# Thermodynamic equation of differentials (and how to work with them)

• FriendlyHamiltonian

#### FriendlyHamiltonian

Disclaimer: I am not a mathematician, I am a physicist.

The thermodynamic identity is usually expressed in the following differential form

$$dU = TdS - PdV + \mu dN,$$

where $U$ , $T$, $S$, $P$, $V$, $\mu$ and $N$ are the internal energy, temperature, entropy, pressure, volume, chemical potential and number of particles of the system respectively. If I am not mistaken, I can act with a vector, say $\frac{\partial}{\partial N}$, to yield

$$\frac{\partial U}{\partial N} = T \frac{\partial S}{\partial N} - P \frac{\partial V}{\partial N} + \mu \implies \mu = \frac{\partial U}{\partial N} - T \frac{\partial S}{\partial N} + P \frac{\partial V}{\partial N}.$$

Consider the following question:

Consider a monoatomic ideal gas that lives at height $z$ above sea level, so each molecule has potential energy $mgz$ in addition to its kinetic energy. Show that the chemical potential $\mu$ is the same as if the gas were at sea level, plus am additional term $mgz$:

$$\mu(z) = -k_b T \text{ln}\left[\frac{V}{N}\left(\frac{2\pi m k_bT}{h^2}\right)^{3/2}\right] + mgz.$$

My attempt was knowing that:

The "ideal monoatomic gas" implies $U = \frac{3}{2}k_bT$ (by equipartition theorem) and the validity of Sackur-Tetrode equation:

$$S=k_bN\ln \left[{\frac {V}{N}}\left({\frac {4\pi m}{3h^{2}}}{\frac {U}{N}}\right)^{3/2}\right]+{\frac {5}{2}},$$

together with the assumption that $V \neq V(N)$. If one uses the above formula for $\mu$ and takes the partial derivatives I yield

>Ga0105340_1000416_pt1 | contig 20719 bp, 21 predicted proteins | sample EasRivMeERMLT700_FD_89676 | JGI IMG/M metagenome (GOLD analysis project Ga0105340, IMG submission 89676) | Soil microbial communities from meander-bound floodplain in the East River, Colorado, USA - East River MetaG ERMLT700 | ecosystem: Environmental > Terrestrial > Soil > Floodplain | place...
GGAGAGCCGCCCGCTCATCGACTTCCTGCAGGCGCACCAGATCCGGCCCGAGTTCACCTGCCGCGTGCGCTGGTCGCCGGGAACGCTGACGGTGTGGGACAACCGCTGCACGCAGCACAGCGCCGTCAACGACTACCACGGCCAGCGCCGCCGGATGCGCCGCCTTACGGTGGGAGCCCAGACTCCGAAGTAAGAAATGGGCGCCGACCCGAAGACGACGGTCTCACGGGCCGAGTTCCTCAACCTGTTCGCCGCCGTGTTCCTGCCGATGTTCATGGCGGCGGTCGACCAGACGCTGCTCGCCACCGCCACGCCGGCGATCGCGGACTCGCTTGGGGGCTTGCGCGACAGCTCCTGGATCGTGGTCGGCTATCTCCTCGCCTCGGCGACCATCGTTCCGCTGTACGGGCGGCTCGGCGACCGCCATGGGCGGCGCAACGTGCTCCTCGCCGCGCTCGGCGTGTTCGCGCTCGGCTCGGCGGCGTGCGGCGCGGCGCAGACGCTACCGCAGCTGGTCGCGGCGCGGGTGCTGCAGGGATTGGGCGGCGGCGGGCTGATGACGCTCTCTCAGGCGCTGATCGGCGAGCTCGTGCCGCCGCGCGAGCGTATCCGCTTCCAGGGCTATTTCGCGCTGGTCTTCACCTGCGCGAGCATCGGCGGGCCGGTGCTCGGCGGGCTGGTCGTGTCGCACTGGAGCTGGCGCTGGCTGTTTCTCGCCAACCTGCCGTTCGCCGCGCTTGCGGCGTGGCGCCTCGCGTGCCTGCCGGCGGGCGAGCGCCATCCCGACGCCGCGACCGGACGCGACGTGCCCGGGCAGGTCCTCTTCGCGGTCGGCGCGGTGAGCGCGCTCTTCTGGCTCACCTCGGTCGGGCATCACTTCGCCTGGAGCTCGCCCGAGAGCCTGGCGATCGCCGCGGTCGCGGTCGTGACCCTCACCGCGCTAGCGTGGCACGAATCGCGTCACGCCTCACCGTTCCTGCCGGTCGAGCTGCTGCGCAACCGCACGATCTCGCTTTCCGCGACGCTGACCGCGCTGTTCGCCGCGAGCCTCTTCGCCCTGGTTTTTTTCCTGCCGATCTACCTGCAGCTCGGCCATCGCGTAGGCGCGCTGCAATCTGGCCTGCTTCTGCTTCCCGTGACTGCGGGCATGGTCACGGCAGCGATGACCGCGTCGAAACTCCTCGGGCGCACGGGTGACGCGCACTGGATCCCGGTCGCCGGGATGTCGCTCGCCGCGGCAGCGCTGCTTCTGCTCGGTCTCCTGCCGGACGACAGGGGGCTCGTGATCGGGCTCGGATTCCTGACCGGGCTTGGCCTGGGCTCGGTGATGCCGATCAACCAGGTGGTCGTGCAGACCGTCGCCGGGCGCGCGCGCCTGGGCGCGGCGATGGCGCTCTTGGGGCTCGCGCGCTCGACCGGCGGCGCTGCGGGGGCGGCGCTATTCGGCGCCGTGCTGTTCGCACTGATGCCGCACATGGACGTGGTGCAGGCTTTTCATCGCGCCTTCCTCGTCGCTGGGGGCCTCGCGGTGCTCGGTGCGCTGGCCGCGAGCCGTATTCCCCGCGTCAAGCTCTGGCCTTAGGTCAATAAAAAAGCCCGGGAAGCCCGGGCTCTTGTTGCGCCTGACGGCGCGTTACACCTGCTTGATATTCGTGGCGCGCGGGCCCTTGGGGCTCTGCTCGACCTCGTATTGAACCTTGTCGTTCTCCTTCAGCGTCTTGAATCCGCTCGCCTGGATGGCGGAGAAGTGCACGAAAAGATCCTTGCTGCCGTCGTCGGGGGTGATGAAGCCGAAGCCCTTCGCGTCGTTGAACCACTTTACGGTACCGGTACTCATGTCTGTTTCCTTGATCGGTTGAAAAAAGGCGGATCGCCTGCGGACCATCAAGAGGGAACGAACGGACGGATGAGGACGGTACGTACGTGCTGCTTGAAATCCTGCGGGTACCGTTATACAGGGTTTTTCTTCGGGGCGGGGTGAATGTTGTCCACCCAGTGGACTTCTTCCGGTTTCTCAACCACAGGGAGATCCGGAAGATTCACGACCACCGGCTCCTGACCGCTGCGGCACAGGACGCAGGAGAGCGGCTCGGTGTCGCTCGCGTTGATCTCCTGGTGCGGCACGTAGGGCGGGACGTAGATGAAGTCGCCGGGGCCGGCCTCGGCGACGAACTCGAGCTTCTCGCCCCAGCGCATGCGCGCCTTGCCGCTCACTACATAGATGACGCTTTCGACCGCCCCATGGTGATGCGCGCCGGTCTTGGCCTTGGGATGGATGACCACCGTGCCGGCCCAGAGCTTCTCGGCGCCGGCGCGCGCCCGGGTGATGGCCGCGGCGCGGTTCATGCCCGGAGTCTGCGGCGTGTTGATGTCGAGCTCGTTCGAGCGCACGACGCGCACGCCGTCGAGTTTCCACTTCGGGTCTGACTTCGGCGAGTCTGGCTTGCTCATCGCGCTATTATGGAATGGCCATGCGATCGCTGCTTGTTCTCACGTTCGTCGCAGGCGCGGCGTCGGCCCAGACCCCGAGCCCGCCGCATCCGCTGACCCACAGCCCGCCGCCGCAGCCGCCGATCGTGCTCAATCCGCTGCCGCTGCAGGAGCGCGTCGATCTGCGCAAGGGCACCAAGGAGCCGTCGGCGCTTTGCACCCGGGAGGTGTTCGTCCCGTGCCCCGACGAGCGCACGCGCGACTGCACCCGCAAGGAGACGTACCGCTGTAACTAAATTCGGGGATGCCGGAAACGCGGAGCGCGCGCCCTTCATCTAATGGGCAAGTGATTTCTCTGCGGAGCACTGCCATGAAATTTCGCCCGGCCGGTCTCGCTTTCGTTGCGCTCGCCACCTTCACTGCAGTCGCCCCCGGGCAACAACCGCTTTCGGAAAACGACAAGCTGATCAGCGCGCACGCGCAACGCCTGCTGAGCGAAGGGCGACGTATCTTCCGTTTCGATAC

$$\mu(z) = -k_b T \text{ln}\left[\frac{V}{N}\left(\frac{2\pi m k_bT}{h^2}\right)^{3/2}-\frac{3}{2}\right] + mgz,$$

which is almost correct except for that $-\frac{3}{2}$, although it still exhibits the problems described below.

I came to the conclusion that I don't know how to manipulate these equations in differential form, am I allowed to do the above "act with $\frac{\partial}{\partial N}$" business? The solution provided by the book is to say, hey hold $U$ and $V$ fixed so that the thermodynamic identity now reads

$$0 = TdS - 0 + \mu dN \implies \mu = T \left(\frac{\partial S}{\partial N}\right)_{V,U \text{ fixed}}$$

but $U = U(N)$, in particular $U = \frac{3}{2} k_b N T$ I could litterally make all the $N$s in $S$ disappear by substituting $N = \frac{2 U}{3 k_b T}$ and claim that

$$\mu = T \left(\frac{\partial S}{\partial N}\right)_{V,U \text{ fixed}} = 0,$$

which is ridiculous. I'm really lost with the mathematics behind this type of calculations... Which would be the correct way to proceed?